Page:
Mr. Bujon de l'Estang praised Mrs. Domingo's direction of the production with music by Jacques Offenbach, one of his country's most famous 19th-century music legends. Earlier in the evening, however, the ambassador was less effusive about "Moulin Rouge," the recent MTV-inspired film phantasmagoria loosely based on the composer's cancan music.
"It flopped in Paris," he said with evident satisfaction. "I don't think it even lasted a week."
Mr. Domingo didn't speak until after dessert was served around midnight (which made it an exceptionally late evening for guests who showed up on time for the opera's 6:30 p.m. curtain).
"It's phenomenonal, a miracle," he said, thanking Mr. Vilar and other benefactors for their consistently generous funding of his repertoire, which he promised would always remain "well-balanced."
"People in Europe," he added, "don't understand how it happens" because of the opera world's longtime dependence on government support.
As for wife Marta's role in his company: "If I cast somebody in my own family, they have to be good."
No expense was spared on scenery, costumes and imported vocal talent for the lavish production, which thrilled opera lovers for more than 3-1/2 hours. For those grown weary by intermission, there was a full buffet and flowing Dom Perignon at the ready in the Golden Circle Lounge, along with a discreet video monitor providing live coverage of the Williams sisters' U.S. Open tennis match.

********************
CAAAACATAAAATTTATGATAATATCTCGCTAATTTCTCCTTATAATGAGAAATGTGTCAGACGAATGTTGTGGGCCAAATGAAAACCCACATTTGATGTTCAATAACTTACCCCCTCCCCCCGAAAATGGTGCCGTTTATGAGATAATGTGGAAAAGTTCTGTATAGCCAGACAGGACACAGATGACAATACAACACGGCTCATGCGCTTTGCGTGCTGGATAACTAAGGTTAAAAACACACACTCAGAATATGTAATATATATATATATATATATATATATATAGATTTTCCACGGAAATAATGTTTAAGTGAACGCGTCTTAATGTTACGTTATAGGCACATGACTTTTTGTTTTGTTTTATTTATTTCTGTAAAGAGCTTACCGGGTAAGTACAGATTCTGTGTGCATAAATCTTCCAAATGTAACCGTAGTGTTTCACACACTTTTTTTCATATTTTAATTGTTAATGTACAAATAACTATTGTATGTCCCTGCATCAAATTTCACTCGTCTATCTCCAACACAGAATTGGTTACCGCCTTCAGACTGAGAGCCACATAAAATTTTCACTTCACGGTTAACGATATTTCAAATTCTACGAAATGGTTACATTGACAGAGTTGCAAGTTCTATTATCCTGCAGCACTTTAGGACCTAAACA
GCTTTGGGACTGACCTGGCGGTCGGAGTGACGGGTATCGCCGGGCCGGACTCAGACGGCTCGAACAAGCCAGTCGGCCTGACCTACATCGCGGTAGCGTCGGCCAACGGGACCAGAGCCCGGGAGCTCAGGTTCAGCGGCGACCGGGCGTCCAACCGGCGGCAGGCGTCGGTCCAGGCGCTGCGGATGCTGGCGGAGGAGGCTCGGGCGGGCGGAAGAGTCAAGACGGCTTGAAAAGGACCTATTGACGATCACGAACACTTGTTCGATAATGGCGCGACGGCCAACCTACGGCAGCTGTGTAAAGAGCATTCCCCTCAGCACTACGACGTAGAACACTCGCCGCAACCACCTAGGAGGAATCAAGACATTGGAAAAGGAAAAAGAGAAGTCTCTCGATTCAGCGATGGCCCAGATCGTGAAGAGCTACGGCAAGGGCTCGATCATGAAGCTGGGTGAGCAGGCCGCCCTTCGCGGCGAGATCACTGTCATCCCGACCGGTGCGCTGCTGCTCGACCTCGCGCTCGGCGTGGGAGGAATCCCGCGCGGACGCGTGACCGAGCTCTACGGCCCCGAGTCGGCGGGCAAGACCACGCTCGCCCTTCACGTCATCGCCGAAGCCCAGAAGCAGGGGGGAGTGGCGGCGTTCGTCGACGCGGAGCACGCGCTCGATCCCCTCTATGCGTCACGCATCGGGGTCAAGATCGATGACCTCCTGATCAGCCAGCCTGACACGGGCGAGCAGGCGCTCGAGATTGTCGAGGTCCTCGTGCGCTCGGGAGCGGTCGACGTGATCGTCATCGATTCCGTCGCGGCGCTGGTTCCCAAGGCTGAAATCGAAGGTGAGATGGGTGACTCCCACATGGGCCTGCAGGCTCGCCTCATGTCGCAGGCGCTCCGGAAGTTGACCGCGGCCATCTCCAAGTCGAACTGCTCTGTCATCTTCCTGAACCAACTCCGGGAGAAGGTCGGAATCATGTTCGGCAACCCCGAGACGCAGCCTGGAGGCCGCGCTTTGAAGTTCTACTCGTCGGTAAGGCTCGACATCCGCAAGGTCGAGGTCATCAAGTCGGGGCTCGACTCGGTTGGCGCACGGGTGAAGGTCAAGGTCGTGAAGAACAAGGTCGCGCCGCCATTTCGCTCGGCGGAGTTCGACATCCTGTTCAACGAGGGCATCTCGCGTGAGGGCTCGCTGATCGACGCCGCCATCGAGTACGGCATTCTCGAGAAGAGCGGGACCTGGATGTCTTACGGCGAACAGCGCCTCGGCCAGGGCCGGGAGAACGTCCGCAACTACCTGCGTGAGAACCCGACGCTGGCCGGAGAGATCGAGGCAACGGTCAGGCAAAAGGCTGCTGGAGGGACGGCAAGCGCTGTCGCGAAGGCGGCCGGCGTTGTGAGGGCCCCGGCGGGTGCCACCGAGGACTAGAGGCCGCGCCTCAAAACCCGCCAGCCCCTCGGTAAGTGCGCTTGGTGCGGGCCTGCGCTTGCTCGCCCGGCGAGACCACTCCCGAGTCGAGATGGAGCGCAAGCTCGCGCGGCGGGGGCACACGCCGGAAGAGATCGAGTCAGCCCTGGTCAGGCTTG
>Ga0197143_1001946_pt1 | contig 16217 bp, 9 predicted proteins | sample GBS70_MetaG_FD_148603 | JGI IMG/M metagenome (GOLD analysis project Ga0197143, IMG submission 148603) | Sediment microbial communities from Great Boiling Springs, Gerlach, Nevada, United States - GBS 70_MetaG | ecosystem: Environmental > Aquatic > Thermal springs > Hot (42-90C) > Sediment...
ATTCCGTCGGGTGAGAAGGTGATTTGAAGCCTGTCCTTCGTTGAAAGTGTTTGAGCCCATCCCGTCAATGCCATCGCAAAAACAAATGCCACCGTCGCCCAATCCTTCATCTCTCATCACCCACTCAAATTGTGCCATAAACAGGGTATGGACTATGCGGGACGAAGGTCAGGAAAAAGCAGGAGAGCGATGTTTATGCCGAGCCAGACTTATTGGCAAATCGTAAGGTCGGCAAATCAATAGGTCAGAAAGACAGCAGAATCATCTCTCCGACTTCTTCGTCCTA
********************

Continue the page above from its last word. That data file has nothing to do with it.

The post-performance dinner in the South Gallery was, of course, the place to fashion watch, exchange air kisses and trade news of summer jaunts with friends one hadn't seen since the Opera Ball in June. Glamorously gowned and bejeweled patrons posed for photographers during cocktails, at least until Queen Noor and Mr. Kimsey arrived together and stole the show (both looked rather uncomfortable being captured on film). Mr. Kennedy and his sister, Jean Kennedy Smith, specifically asked not to be photographed, despite being obvious targets next to the queen and Mr. Kimsey at a not-to-be-missed table next to the entrance.
Other guests, especially high-dollar supporters, got by without too much unwanted attention. Betty Casey, Betty Scripps Harvey, Catherine B. Reynolds and Michael Sonnenreich were among "Golden Benefactors" present who have contributed at the $1 million-plus level. Others spotted dining on foie gras and truffles, peach glazed quail and a chocolate gondola with seasonal fruits included Kennedy Center President Michael Kaiser, Mandell and Mary Ourisman, Mac and Donna McLarty, Sandra Payson, John Irelan, Otto and Jeanie Reusch, Bitsey Folger, John and Toni Gore, John and Joanne Mason, Greg Earls, Jon Ledecky, Huda and Samia Farouki, Wilma Bernstein, Philip and Nina Pillsbury, Ina Ginsburg, Librarian of Congress James Billington and Marjorie Billington, Esther Coopersmith and Aniko Gaal Schott.